Critical Christianity

Critical Christianity April 24, 2018

I am hoping sometime soon to turn my attention to writing a book offering a positive vision of progressive/liberal Christianity, which often gets defined negatively over against fundamentalist and conservative varieties. One question is the very name, since I’m not convinced that “progressive Christianity” is the best label, or one that resonates well with people and encapsulates their own vision for themselves and their spiritual lives.

The last time I blogged about this, someone made the interesting suggestion that it could be called “critical Christianity.” For a number of reasons I like that suggestion, although I fear that it would sound like it is something negative, even though it need not be understood that way. “Critical” can mean both criticizing and critiquing, and analyzing carefully. There is something appropriate about including this word in the description of that approach to Christianity that embraces historical and literary criticism of the Bible. Plus, if we start a movement with this title, the liturgy or order of service followed at “Critical Christian Churches” could be called “Critical Mass”!

I wrote something about the approach to knowledge sometimes referred to as “critical realism” in a comment on my blog post “Certainty is a Myth,” and I think that “critical Christianity” could be characterized by that effort to find a middle ground between modernist empiricism and absolutism, and postmodern relativism and confusion (both of which are extremes that most in either category at least try to avoid, but critical realism is nonetheless about finding a place between the two, where one quests for truth while recognizing the limits of one’s own perception and perspective). Here’s what I wrote in that comment:

Humility should not lead to despair any more than the quest for knowledge should lead to dogmatic overconfidence. In between there is a space in which we can both seek to understand as much as we can, while recognizing that we can never know it all and will inevitably be wrong about things. It is like the quest for ethical perfection – it should neither lead us to pretend that we have attained it, nor to abandon the effort because of our inevitable failures and shortcomings.

On a related theme, David Congdon gave a sermon on Thomas, in which he said:

[W]e need more Thomases—not Thomases with a limited imagination for where Jesus is present, but Thomases who will demand proof that a community of faith is truly the living body of Christ. Thomases who will hold communities accountable to the Acts 4 vision of the church. Thomases who will refuse to believe until they see the marks of Jesus in the hands and sides of the people called to be bearers of the gospel.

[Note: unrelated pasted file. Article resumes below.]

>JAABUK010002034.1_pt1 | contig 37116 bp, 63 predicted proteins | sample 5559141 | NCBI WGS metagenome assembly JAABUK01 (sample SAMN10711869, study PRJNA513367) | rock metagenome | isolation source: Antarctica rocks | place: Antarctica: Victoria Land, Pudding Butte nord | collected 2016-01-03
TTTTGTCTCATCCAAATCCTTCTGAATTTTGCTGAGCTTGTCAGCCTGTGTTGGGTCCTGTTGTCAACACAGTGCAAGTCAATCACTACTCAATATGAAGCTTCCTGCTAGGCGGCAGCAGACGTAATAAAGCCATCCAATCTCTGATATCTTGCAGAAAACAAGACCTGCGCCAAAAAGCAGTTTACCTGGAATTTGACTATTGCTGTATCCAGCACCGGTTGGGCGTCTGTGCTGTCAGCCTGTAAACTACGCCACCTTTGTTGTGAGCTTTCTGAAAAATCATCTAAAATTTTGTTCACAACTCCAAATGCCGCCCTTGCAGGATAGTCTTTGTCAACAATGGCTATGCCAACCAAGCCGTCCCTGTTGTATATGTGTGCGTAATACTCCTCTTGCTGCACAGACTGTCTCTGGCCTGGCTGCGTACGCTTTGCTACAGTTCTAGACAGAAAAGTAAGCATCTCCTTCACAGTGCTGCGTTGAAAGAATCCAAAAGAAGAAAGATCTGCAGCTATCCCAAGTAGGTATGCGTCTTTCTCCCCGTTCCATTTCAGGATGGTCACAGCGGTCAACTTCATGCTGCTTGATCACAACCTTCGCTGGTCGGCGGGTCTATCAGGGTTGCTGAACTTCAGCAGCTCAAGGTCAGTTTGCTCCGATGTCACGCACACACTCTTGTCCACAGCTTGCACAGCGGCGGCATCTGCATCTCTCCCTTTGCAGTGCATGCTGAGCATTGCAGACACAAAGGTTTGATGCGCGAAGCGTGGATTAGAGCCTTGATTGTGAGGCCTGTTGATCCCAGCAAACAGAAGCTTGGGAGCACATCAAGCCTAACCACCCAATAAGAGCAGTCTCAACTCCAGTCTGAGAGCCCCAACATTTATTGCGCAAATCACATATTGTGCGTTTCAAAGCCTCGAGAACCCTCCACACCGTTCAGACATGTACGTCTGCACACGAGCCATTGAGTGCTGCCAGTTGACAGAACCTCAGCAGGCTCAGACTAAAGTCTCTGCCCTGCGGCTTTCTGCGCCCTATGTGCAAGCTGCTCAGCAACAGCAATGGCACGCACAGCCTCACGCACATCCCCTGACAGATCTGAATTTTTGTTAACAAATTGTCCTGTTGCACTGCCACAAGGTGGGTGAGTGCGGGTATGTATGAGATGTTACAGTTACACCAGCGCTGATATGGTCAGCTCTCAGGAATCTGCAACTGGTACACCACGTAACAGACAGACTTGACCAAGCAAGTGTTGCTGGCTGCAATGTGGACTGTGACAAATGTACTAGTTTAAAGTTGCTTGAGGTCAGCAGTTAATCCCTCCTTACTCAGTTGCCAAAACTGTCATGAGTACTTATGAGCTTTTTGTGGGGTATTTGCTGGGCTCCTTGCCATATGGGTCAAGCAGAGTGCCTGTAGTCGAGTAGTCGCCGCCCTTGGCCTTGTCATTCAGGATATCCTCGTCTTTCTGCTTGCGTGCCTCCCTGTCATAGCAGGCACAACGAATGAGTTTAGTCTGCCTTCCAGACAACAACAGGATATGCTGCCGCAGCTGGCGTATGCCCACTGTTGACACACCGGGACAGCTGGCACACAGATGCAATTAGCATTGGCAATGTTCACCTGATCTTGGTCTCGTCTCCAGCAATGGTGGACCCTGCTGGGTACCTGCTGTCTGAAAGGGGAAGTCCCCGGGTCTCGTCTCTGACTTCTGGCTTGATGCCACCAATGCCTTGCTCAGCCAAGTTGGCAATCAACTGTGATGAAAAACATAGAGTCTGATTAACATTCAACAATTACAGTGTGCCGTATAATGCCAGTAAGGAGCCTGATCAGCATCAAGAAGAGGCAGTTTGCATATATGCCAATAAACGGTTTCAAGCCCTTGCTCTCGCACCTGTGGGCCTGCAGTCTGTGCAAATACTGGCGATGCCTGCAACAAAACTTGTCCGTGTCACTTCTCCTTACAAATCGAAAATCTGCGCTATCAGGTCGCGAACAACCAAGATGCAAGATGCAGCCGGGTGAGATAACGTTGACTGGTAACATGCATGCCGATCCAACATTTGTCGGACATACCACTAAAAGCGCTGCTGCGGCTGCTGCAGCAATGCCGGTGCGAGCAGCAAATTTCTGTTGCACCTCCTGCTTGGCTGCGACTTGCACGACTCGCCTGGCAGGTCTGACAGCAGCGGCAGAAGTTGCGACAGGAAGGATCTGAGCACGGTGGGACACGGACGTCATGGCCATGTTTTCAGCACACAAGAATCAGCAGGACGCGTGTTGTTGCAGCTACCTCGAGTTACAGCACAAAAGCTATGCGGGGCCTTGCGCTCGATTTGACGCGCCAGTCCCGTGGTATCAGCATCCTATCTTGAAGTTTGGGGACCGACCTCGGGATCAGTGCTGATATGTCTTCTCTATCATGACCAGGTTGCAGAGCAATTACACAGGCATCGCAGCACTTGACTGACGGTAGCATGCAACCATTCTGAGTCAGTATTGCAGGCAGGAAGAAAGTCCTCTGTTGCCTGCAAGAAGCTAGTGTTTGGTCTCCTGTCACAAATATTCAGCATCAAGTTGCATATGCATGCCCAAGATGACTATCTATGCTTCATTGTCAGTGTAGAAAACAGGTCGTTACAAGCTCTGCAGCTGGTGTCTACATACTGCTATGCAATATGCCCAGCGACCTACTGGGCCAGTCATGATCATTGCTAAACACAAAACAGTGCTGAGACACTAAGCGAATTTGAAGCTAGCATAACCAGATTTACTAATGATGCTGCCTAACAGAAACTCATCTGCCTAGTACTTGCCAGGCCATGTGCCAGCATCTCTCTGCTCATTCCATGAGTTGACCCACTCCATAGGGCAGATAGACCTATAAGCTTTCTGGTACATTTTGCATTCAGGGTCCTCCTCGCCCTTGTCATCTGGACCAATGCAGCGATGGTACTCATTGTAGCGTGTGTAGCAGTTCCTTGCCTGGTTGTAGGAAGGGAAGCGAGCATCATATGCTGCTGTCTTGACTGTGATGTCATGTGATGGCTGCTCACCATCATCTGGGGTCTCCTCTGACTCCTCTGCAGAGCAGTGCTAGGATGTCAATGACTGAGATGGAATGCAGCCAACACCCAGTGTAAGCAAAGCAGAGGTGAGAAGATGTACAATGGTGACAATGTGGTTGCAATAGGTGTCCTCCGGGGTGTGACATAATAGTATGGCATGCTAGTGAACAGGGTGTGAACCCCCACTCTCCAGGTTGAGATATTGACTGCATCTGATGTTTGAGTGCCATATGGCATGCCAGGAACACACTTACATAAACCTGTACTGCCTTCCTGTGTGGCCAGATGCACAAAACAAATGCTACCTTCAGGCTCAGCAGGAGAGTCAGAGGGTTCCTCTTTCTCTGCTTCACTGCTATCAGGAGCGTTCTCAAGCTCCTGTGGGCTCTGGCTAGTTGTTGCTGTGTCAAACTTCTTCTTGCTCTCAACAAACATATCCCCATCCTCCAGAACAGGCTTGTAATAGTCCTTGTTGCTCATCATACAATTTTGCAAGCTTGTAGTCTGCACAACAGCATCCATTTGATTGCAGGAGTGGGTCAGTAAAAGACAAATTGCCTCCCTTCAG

Vance Morgan wrote the following in a post about being a liberal Christian:

Liberal persons of faith tend not to carry their faith on their sleeves, not because they are ashamed of their faith, but because their faith is not a list of dogmas, a collection of rules, or a checklist of required beliefs. A liberal Christian’s faith is on display in the life that she or he lives, the sort of evidence that is more convincing, but also more difficult to describe easily, than what one might hear on a stump speech or read in a policy platform.

There have been a number of articles in recent weeks about the strong intellectual heritage of progressive/liberal/mainline Christianity, which seemed for a very long time to have waned. Thus Jay Parini wrote for Salon asking what happened to this tradition. Martin Luther King is one famous representative from the past. Some have suggested that the rise of Donald Trump will evoke a resurgence or re-invigoration of this tradition.

Richard Beck has a very interesting series on the tendency towards decreased community among progressive ChristiansScot McKnight blogged about mainline shrinkage.

Adrian Aiker blogged about turning values into narratives.

Roger Olson views progressive Christianity as merely the same as liberal Christianity, and doesn’t like it. See also Michael Kruger’s attempts to perpetuate half truths and stereotypes about liberals, in a blog series that rather ironically starts off by warning that half truths are lies.

There are some other related links below. But what do you think in relation to the question that started this post? Is “Critical Christianity” an appealing title? Is “Progressive Christianity” here to stay? Any other suggestions?

This Progressive Christian Doesn’t Want “Trump Evangelicals” Speaking for Him

Nobody is laughing at the Religious Left in 2017

Christians As Truth Seekers and Agnostics


Closer Than You Think (The Trouble With Deconstruction)

Is Quakerism Becoming a Christianity Without Christ?

The Transitory Nature of Beliefs, Part I

Let me end with this meme from Christianity Now:

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